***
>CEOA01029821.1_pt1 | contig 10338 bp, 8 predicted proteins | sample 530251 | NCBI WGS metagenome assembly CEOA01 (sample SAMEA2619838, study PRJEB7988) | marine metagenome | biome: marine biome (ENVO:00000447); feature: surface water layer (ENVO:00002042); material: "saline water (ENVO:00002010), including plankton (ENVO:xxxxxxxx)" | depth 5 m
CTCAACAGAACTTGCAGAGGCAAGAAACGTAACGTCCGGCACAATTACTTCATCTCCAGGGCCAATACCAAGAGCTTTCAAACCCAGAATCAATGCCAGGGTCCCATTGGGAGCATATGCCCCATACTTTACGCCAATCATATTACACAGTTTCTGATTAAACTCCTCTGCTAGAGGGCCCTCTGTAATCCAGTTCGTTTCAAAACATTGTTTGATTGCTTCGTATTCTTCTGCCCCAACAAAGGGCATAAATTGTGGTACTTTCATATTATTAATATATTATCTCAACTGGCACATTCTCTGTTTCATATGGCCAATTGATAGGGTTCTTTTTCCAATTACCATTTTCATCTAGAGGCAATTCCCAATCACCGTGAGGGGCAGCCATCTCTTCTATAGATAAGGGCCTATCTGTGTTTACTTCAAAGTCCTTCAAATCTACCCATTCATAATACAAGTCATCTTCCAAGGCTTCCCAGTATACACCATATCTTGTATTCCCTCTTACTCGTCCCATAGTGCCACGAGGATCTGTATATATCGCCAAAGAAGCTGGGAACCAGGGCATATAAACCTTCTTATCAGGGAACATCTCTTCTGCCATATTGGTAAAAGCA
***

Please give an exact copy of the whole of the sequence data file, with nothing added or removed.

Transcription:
>CEOA01029821.1_pt1 | contig 10338 bp, 8 predicted proteins | sample 530251 | NCBI WGS metagenome assembly CEOA01 (sample SAMEA2619838, study PRJEB7988) | marine metagenome | biome: marine biome (ENVO:00000447); feature: surface water layer (ENVO:00002042); material: "saline water (ENVO:00002010), including plankton (ENVO:xxxxxxxx)" | depth 5 m
CTCAACAGAACTTGCAGAGGCAAGAAACGTAACGTCCGGCACAATTACTTCATCTCCAGGGCCAATACCAAGAGCTTTCAAACCCAGAATCAATGCCAGGGTCCCATTGGGAGCATATGCCCCATACTTTACGCCAATCATATTACACAGTTTCTGATTAAACTCCTCTGCTAGAGGGCCCTCTGTAATCCAGTTCGTTTCAAAACATTGTTTGATTGCTTCGTATTCTTCTGCCCCAACAAAGGGCATAAATTGTGGTACTTTCATATTATTAATATATTATCTCAACTGGCACATTCTCTGTTTCATATGGCCAATTGATAGGGTTCTTTTTCCAATTACCATTTTCATCTAGAGGCAATTCCCAATCACCGTGAGGGGCAGCCATCTCTTCTATAGATAAGGGCCTATCTGTGTTTACTTCAAAGTCCTTCAAATCTACCCATTCATAATACAAGTCATCTTCCAAGGCTTCCCAGTATACACCATATCTTGTATTCCCTCTTACTCGTCCCATAGTGCCACGAGGATCTGTATATATCGCCAAAGAAGCTGGGAACCAGGGCATATAAACCTTCTTATCAGGGAACATCTCTTCTGCCATATTGGTAAAAGCA